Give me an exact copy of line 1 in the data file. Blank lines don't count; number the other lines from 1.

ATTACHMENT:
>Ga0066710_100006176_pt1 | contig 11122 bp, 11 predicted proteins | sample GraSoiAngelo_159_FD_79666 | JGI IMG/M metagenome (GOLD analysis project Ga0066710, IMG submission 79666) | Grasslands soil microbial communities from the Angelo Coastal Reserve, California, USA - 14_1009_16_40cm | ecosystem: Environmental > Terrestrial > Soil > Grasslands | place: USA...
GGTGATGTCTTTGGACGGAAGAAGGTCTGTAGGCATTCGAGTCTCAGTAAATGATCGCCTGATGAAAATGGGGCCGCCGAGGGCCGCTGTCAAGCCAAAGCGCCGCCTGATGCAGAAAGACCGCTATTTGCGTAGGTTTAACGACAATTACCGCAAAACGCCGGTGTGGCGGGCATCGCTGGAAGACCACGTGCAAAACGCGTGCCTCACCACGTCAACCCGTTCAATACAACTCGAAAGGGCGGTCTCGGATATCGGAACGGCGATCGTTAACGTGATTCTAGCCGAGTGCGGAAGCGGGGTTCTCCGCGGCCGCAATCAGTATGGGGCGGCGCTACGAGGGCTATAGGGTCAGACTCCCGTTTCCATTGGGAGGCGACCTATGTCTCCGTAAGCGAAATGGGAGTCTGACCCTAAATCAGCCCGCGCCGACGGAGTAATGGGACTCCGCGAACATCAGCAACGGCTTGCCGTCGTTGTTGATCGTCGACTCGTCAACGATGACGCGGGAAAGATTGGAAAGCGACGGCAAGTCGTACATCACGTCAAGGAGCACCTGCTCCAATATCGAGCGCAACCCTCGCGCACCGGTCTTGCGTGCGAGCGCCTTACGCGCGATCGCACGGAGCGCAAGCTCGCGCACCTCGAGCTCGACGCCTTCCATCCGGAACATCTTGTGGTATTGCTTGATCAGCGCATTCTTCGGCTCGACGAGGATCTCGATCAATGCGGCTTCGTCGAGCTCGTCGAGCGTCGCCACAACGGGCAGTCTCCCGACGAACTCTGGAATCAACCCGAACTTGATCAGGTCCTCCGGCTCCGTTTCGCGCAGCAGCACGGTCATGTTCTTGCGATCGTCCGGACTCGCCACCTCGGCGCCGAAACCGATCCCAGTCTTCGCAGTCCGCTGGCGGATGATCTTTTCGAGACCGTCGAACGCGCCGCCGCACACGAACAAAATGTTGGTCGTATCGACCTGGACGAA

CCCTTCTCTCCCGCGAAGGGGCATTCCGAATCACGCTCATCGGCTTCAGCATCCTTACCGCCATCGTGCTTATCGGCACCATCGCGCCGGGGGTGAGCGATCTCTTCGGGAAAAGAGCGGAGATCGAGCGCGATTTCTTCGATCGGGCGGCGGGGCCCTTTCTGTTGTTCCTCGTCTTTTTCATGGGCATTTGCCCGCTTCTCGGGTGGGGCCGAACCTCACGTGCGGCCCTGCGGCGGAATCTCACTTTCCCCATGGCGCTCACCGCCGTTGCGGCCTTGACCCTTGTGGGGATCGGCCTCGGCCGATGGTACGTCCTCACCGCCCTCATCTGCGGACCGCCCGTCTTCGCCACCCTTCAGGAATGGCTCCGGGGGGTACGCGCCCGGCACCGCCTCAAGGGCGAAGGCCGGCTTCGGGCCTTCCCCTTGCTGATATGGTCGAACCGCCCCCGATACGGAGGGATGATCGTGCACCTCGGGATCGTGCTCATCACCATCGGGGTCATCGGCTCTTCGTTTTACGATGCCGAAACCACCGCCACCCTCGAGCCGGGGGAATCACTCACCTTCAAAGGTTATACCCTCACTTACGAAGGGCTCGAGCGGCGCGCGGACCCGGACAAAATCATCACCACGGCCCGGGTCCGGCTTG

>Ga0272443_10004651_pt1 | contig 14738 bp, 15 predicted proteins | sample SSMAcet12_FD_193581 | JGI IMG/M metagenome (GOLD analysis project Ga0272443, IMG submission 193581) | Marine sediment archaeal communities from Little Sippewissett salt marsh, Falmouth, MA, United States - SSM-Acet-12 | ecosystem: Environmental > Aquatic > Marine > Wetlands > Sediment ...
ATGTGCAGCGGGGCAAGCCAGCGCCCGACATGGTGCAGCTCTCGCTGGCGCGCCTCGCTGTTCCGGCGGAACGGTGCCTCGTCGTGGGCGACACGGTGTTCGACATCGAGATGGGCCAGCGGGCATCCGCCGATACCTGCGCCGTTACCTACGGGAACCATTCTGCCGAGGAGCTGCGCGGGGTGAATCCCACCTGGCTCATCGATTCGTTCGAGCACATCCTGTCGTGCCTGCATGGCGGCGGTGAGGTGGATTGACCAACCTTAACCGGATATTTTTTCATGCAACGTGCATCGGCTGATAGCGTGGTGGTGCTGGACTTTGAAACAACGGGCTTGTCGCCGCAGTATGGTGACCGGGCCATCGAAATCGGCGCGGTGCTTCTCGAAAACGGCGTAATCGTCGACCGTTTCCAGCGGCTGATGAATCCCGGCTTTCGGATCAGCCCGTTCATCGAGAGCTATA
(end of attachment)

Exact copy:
>Ga0066710_100006176_pt1 | contig 11122 bp, 11 predicted proteins | sample GraSoiAngelo_159_FD_79666 | JGI IMG/M metagenome (GOLD analysis project Ga0066710, IMG submission 79666) | Grasslands soil microbial communities from the Angelo Coastal Reserve, California, USA - 14_1009_16_40cm | ecosystem: Environmental > Terrestrial > Soil > Grasslands | place: USA...